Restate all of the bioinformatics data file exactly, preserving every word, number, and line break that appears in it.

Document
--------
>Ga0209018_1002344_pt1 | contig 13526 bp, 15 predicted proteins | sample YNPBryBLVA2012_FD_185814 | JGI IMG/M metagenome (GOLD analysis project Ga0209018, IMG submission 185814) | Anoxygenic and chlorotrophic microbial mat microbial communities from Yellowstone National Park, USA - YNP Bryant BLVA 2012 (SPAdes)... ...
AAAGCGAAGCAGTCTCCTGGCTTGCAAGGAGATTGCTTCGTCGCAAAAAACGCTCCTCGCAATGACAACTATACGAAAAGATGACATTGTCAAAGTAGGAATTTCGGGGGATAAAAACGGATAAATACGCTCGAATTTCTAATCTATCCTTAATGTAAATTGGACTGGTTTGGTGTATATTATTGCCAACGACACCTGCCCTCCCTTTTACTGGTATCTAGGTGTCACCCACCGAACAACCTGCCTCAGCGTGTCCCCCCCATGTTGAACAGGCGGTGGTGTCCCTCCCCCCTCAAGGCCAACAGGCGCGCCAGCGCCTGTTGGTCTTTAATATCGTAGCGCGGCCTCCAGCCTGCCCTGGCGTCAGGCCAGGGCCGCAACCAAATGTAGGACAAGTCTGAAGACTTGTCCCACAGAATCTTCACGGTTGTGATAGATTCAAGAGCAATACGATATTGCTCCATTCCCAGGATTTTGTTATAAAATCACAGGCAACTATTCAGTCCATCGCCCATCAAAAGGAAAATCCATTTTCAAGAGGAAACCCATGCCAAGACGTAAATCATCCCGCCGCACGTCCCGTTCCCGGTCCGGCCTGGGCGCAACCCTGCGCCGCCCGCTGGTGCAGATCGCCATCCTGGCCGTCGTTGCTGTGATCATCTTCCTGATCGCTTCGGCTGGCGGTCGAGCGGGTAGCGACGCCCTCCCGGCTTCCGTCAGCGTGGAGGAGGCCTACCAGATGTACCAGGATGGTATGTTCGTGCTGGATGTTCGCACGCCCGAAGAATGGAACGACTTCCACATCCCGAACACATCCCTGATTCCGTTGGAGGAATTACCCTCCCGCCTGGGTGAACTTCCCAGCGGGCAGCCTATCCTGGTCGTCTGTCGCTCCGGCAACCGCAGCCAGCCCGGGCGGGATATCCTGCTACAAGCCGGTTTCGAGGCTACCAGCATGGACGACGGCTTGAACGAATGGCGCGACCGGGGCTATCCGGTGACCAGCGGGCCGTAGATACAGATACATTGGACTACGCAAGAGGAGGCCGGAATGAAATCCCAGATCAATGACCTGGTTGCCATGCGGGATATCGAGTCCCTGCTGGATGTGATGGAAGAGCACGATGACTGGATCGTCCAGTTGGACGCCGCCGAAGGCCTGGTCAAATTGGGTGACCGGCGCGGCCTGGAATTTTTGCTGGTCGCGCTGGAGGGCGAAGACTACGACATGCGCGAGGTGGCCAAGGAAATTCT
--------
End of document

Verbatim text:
>Ga0209018_1002344_pt1 | contig 13526 bp, 15 predicted proteins | sample YNPBryBLVA2012_FD_185814 | JGI IMG/M metagenome (GOLD analysis project Ga0209018, IMG submission 185814) | Anoxygenic and chlorotrophic microbial mat microbial communities from Yellowstone National Park, USA - YNP Bryant BLVA 2012 (SPAdes)... ...
AAAGCGAAGCAGTCTCCTGGCTTGCAAGGAGATTGCTTCGTCGCAAAAAACGCTCCTCGCAATGACAACTATACGAAAAGATGACATTGTCAAAGTAGGAATTTCGGGGGATAAAAACGGATAAATACGCTCGAATTTCTAATCTATCCTTAATGTAAATTGGACTGGTTTGGTGTATATTATTGCCAACGACACCTGCCCTCCCTTTTACTGGTATCTAGGTGTCACCCACCGAACAACCTGCCTCAGCGTGTCCCCCCCATGTTGAACAGGCGGTGGTGTCCCTCCCCCCTCAAGGCCAACAGGCGCGCCAGCGCCTGTTGGTCTTTAATATCGTAGCGCGGCCTCCAGCCTGCCCTGGCGTCAGGCCAGGGCCGCAACCAAATGTAGGACAAGTCTGAAGACTTGTCCCACAGAATCTTCACGGTTGTGATAGATTCAAGAGCAATACGATATTGCTCCATTCCCAGGATTTTGTTATAAAATCACAGGCAACTATTCAGTCCATCGCCCATCAAAAGGAAAATCCATTTTCAAGAGGAAACCCATGCCAAGACGTAAATCATCCCGCCGCACGTCCCGTTCCCGGTCCGGCCTGGGCGCAACCCTGCGCCGCCCGCTGGTGCAGATCGCCATCCTGGCCGTCGTTGCTGTGATCATCTTCCTGATCGCTTCGGCTGGCGGTCGAGCGGGTAGCGACGCCCTCCCGGCTTCCGTCAGCGTGGAGGAGGCCTACCAGATGTACCAGGATGGTATGTTCGTGCTGGATGTTCGCACGCCCGAAGAATGGAACGACTTCCACATCCCGAACACATCCCTGATTCCGTTGGAGGAATTACCCTCCCGCCTGGGTGAACTTCCCAGCGGGCAGCCTATCCTGGTCGTCTGTCGCTCCGGCAACCGCAGCCAGCCCGGGCGGGATATCCTGCTACAAGCCGGTTTCGAGGCTACCAGCATGGACGACGGCTTGAACGAATGGCGCGACCGGGGCTATCCGGTGACCAGCGGGCCGTAGATACAGATACATTGGACTACGCAAGAGGAGGCCGGAATGAAATCCCAGATCAATGACCTGGTTGCCATGCGGGATATCGAGTCCCTGCTGGATGTGATGGAAGAGCACGATGACTGGATCGTCCAGTTGGACGCCGCCGAAGGCCTGGTCAAATTGGGTGACCGGCGCGGCCTGGAATTTTTGCTGGTCGCGCTGGAGGGCGAAGACTACGACATGCGCGAGGTGGCCAAGGAAATTCT